Due to the difficulty of acquiring a property in Switzerland, property prices are tremendously high. Just like rental costs, properties in Geneva and Zurich are more costly than in Bern. You may have to spend at least CHF 150,000 for a studio or 1-bedroom apartment, or up to CHF 700,000 for a 2-to-3 bedroom apartment in Bern. On the other hand, a studio or 1-bedroom apartment in Geneva or Zurich can cost as much as CHF 250,000 and CHF 500,000, respectively, whilst 2-to-3 bedroom apartments can be as much as CHF 800,000 and CHF 1,000,000, respectively. However, these prices may be lower or higher depending on the property’s proximity to basic services as well as its age.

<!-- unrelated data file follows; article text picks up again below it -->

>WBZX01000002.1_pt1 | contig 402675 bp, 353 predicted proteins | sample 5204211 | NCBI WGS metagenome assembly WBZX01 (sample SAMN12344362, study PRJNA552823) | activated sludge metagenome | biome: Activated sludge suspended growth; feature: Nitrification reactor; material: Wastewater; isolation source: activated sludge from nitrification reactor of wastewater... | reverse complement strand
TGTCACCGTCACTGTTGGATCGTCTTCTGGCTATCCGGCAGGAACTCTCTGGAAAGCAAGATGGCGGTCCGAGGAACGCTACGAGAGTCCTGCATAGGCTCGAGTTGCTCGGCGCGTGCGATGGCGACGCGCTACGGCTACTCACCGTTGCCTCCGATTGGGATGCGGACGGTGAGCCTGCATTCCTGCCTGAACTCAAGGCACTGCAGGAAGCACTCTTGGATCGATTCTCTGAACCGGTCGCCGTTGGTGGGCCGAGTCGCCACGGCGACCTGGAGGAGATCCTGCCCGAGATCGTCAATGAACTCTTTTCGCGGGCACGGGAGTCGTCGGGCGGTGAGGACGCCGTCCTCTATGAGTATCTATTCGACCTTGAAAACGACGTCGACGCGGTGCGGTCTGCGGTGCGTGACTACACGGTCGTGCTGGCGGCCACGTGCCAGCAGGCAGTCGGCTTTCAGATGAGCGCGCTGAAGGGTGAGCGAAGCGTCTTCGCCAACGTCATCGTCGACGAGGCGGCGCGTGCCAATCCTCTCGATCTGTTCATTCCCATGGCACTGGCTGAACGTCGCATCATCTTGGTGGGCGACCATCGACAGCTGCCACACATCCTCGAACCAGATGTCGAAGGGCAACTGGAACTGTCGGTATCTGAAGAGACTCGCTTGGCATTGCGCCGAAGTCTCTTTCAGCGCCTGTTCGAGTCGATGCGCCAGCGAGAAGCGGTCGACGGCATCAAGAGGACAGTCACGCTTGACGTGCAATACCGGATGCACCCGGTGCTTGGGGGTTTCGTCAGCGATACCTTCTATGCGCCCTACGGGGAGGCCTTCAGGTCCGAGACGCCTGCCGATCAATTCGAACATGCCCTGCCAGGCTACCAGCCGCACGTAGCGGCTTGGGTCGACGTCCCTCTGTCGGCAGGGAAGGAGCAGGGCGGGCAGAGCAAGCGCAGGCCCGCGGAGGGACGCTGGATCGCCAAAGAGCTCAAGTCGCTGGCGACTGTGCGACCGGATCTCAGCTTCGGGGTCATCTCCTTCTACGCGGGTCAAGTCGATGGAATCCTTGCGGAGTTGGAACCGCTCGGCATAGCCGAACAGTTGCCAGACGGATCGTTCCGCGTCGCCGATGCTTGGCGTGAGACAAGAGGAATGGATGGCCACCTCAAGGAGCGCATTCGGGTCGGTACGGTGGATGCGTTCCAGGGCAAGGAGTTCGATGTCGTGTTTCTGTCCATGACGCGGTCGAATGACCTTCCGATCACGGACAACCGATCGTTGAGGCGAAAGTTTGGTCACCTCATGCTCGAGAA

Other factors to consider when buying a property in Switzerland are Real Estate Transfer Tax (up to 3.30% of the property cost), registration fees (0.25%), notary fees (0.10%) and estate agent’s fee (3%-5%). Most property purchases also require a minimum deposit of 20% of the property cost. With all things considered, buying a property in Switzerland should never be a decision to take lightly.
Utilities in Switzerland, called Nebenkosten, generally depend on the size of the apartment, the size of the household, and the season. Some landlords include charges for electricity, heating and water, which is around 15% of monthly rent, but most residents in Switzerland are responsible for their own Nebenkosten.